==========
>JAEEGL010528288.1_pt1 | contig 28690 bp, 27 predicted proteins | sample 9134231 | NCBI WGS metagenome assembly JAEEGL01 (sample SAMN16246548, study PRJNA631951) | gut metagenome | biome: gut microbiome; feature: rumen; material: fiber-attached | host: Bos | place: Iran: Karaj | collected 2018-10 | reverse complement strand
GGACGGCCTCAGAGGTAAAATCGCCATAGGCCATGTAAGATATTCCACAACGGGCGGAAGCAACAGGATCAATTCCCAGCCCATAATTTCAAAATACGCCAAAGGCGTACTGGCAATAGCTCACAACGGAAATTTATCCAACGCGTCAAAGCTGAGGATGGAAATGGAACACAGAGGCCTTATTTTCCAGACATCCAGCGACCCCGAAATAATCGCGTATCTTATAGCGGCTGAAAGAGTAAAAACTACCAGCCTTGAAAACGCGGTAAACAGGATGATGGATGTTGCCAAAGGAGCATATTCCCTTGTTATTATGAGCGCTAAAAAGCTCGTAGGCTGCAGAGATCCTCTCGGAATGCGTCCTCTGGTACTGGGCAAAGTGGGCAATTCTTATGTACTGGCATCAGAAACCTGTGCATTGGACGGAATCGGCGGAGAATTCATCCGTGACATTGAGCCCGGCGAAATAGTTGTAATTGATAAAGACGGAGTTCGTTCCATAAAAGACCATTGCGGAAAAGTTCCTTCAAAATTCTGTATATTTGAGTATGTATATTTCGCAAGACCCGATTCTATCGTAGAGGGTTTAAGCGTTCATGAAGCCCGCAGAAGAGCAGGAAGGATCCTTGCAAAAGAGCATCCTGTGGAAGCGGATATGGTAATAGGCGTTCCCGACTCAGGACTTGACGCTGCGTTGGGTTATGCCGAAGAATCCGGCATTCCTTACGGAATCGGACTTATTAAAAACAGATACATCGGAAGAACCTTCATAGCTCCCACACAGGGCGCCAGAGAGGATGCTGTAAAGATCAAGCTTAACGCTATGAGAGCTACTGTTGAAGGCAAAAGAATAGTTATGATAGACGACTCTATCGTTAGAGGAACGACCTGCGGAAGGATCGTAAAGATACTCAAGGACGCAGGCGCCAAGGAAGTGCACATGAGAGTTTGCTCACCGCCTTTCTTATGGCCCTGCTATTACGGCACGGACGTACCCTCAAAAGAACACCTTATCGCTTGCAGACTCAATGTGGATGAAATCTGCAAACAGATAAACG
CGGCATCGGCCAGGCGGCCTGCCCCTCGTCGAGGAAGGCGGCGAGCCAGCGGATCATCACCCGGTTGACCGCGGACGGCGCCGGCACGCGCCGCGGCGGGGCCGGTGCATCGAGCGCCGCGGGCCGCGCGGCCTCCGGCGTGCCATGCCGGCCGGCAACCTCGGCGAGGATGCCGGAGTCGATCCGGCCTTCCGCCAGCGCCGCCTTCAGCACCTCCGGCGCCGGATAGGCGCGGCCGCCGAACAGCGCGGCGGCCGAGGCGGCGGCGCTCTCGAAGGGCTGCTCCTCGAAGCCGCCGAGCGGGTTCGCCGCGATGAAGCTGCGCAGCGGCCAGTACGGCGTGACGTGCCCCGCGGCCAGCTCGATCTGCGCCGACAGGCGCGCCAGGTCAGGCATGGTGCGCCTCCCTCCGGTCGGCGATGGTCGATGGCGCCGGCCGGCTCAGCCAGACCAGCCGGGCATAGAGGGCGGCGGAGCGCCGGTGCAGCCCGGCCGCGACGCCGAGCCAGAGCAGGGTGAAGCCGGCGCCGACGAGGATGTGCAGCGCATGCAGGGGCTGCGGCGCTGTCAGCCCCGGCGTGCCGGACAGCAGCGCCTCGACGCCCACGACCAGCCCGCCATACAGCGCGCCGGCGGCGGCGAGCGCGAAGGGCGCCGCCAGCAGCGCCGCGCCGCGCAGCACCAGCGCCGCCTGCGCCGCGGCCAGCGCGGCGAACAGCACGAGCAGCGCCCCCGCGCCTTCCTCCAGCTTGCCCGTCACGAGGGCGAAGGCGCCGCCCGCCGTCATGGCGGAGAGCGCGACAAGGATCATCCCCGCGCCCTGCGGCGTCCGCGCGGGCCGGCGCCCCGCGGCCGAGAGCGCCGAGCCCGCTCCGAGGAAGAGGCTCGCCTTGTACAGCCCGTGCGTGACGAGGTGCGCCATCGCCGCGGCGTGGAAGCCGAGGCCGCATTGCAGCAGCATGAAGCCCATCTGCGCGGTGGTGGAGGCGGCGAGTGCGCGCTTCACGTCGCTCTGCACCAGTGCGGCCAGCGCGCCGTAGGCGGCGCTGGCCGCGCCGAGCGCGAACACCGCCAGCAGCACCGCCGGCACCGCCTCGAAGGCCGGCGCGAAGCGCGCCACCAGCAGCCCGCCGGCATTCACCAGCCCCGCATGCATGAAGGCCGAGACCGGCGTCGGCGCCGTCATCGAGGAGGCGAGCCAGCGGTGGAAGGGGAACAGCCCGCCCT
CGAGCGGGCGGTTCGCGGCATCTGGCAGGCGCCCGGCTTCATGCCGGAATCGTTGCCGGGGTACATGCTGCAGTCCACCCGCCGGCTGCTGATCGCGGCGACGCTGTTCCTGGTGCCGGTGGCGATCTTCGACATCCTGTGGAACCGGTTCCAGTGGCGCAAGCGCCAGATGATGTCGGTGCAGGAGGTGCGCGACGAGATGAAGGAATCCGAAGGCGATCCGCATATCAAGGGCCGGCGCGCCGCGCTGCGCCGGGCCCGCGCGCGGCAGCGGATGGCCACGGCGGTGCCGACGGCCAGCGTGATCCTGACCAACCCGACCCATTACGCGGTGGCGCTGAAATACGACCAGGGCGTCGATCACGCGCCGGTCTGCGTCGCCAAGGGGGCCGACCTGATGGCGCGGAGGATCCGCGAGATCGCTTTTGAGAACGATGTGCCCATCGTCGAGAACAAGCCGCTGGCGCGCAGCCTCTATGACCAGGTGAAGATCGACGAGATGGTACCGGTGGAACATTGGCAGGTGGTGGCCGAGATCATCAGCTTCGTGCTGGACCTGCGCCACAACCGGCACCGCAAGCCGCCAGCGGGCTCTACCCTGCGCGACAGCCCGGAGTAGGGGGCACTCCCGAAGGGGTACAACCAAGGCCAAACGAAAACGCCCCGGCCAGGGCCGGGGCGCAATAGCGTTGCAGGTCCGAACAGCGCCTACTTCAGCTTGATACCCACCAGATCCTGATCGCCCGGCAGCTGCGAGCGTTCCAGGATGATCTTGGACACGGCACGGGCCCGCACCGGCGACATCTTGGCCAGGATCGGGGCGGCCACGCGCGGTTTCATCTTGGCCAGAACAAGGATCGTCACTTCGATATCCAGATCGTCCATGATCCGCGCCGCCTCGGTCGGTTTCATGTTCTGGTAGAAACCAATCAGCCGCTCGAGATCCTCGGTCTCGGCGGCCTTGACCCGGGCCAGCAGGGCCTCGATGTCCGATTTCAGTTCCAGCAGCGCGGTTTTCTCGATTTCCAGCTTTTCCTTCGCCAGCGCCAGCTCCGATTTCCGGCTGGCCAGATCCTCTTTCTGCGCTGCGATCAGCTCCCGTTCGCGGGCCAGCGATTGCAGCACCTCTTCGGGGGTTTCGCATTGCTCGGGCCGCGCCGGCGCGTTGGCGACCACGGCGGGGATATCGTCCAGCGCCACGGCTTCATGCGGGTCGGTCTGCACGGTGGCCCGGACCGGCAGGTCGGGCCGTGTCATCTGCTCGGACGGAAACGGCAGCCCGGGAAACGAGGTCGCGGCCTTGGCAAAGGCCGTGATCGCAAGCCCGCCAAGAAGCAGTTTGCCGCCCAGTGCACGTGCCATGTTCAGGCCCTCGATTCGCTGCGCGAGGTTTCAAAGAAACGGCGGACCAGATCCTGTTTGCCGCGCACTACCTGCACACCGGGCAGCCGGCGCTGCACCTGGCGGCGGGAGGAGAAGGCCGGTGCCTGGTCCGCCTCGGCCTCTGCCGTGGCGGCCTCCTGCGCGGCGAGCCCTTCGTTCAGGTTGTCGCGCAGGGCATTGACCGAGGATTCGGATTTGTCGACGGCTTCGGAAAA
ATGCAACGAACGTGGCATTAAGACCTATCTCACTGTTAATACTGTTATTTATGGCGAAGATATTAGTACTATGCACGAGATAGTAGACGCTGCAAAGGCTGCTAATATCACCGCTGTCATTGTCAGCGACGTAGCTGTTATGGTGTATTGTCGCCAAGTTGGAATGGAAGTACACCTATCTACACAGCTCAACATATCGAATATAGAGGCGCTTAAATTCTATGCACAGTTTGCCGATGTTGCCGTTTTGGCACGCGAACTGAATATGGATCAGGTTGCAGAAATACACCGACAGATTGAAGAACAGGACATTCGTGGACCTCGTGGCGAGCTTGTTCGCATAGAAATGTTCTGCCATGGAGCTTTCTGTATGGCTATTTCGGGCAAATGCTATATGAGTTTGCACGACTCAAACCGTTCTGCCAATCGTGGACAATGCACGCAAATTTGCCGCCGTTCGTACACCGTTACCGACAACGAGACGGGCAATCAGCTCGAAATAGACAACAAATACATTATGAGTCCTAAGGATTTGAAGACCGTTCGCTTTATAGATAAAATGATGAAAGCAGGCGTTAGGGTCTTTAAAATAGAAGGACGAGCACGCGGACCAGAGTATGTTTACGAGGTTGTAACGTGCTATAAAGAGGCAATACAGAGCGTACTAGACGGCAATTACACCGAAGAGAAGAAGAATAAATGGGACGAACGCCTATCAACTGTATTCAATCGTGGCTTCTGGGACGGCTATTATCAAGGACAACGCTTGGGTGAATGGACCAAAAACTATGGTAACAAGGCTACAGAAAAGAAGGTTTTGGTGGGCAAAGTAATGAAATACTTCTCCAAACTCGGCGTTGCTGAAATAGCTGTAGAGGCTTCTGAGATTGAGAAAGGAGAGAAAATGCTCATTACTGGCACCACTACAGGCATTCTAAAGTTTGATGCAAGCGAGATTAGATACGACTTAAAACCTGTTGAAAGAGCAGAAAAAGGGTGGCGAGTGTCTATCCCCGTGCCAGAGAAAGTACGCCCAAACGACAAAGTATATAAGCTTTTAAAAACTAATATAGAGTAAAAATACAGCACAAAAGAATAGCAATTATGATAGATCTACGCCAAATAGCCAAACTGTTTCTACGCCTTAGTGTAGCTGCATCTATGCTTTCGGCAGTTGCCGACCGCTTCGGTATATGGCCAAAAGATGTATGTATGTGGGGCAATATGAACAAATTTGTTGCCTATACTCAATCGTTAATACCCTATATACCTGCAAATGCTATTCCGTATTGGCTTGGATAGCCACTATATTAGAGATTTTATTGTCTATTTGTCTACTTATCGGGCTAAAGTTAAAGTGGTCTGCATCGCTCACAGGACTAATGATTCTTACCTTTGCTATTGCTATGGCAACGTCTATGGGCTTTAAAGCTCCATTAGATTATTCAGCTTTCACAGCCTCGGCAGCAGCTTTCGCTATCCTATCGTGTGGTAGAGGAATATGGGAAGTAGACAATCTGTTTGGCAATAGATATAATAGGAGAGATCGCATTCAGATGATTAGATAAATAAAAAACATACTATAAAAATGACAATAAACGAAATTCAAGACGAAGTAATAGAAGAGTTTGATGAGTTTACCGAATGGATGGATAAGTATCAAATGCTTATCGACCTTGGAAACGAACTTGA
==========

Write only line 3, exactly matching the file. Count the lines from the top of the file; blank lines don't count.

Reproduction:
CGGCATCGGCCAGGCGGCCTGCCCCTCGTCGAGGAAGGCGGCGAGCCAGCGGATCATCACCCGGTTGACCGCGGACGGCGCCGGCACGCGCCGCGGCGGGGCCGGTGCATCGAGCGCCGCGGGCCGCGCGGCCTCCGGCGTGCCATGCCGGCCGGCAACCTCGGCGAGGATGCCGGAGTCGATCCGGCCTTCCGCCAGCGCCGCCTTCAGCACCTCCGGCGCCGGATAGGCGCGGCCGCCGAACAGCGCGGCGGCCGAGGCGGCGGCGCTCTCGAAGGGCTGCTCCTCGAAGCCGCCGAGCGGGTTCGCCGCGATGAAGCTGCGCAGCGGCCAGTACGGCGTGACGTGCCCCGCGGCCAGCTCGATCTGCGCCGACAGGCGCGCCAGGTCAGGCATGGTGCGCCTCCCTCCGGTCGGCGATGGTCGATGGCGCCGGCCGGCTCAGCCAGACCAGCCGGGCATAGAGGGCGGCGGAGCGCCGGTGCAGCCCGGCCGCGACGCCGAGCCAGAGCAGGGTGAAGCCGGCGCCGACGAGGATGTGCAGCGCATGCAGGGGCTGCGGCGCTGTCAGCCCCGGCGTGCCGGACAGCAGCGCCTCGACGCCCACGACCAGCCCGCCATACAGCGCGCCGGCGGCGGCGAGCGCGAAGGGCGCCGCCAGCAGCGCCGCGCCGCGCAGCACCAGCGCCGCCTGCGCCGCGGCCAGCGCGGCGAACAGCACGAGCAGCGCCCCCGCGCCTTCCTCCAGCTTGCCCGTCACGAGGGCGAAGGCGCCGCCCGCCGTCATGGCGGAGAGCGCGACAAGGATCATCCCCGCGCCCTGCGGCGTCCGCGCGGGCCGGCGCCCCGCGGCCGAGAGCGCCGAGCCCGCTCCGAGGAAGAGGCTCGCCTTGTACAGCCCGTGCGTGACGAGGTGCGCCATCGCCGCGGCGTGGAAGCCGAGGCCGCATTGCAGCAGCATGAAGCCCATCTGCGCGGTGGTGGAGGCGGCGAGTGCGCGCTTCACGTCGCTCTGCACCAGTGCGGCCAGCGCGCCGTAGGCGGCGCTGGCCGCGCCGAGCGCGAACACCGCCAGCAGCACCGCCGGCACCGCCTCGAAGGCCGGCGCGAAGCGCGCCACCAGCAGCCCGCCGGCATTCACCAGCCCCGCATGCATGAAGGCCGAGACCGGCGTCGGCGCCGTCATCGAGGAGGCGAGCCAGCGGTGGAAGGGGAACAGCCCGCCCT